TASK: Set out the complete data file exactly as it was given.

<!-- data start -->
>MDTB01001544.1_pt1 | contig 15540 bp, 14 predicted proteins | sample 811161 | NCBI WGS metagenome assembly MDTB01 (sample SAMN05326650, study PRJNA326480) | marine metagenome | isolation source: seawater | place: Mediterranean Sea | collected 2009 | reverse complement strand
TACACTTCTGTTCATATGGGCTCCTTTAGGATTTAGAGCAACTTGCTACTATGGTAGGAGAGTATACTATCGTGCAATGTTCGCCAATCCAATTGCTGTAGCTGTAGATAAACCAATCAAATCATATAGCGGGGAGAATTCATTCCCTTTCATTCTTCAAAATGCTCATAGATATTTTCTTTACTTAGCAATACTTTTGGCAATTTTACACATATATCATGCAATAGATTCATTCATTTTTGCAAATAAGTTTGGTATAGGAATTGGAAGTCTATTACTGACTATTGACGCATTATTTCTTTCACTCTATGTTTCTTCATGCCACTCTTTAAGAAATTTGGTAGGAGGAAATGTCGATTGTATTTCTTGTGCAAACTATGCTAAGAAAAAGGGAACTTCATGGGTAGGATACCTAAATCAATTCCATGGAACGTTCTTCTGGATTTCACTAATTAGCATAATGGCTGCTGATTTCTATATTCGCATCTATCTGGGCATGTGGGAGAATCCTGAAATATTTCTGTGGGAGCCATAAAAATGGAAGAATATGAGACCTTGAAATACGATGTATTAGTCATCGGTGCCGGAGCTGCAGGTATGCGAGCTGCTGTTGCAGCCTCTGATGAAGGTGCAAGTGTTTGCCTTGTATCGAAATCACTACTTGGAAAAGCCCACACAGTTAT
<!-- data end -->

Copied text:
>MDTB01001544.1_pt1 | contig 15540 bp, 14 predicted proteins | sample 811161 | NCBI WGS metagenome assembly MDTB01 (sample SAMN05326650, study PRJNA326480) | marine metagenome | isolation source: seawater | place: Mediterranean Sea | collected 2009 | reverse complement strand
TACACTTCTGTTCATATGGGCTCCTTTAGGATTTAGAGCAACTTGCTACTATGGTAGGAGAGTATACTATCGTGCAATGTTCGCCAATCCAATTGCTGTAGCTGTAGATAAACCAATCAAATCATATAGCGGGGAGAATTCATTCCCTTTCATTCTTCAAAATGCTCATAGATATTTTCTTTACTTAGCAATACTTTTGGCAATTTTACACATATATCATGCAATAGATTCATTCATTTTTGCAAATAAGTTTGGTATAGGAATTGGAAGTCTATTACTGACTATTGACGCATTATTTCTTTCACTCTATGTTTCTTCATGCCACTCTTTAAGAAATTTGGTAGGAGGAAATGTCGATTGTATTTCTTGTGCAAACTATGCTAAGAAAAAGGGAACTTCATGGGTAGGATACCTAAATCAATTCCATGGAACGTTCTTCTGGATTTCACTAATTAGCATAATGGCTGCTGATTTCTATATTCGCATCTATCTGGGCATGTGGGAGAATCCTGAAATATTTCTGTGGGAGCCATAAAAATGGAAGAATATGAGACCTTGAAATACGATGTATTAGTCATCGGTGCCGGAGCTGCAGGTATGCGAGCTGCTGTTGCAGCCTCTGATGAAGGTGCAAGTGTTTGCCTTGTATCGAAATCACTACTTGGAAAAGCCCACACAGTTAT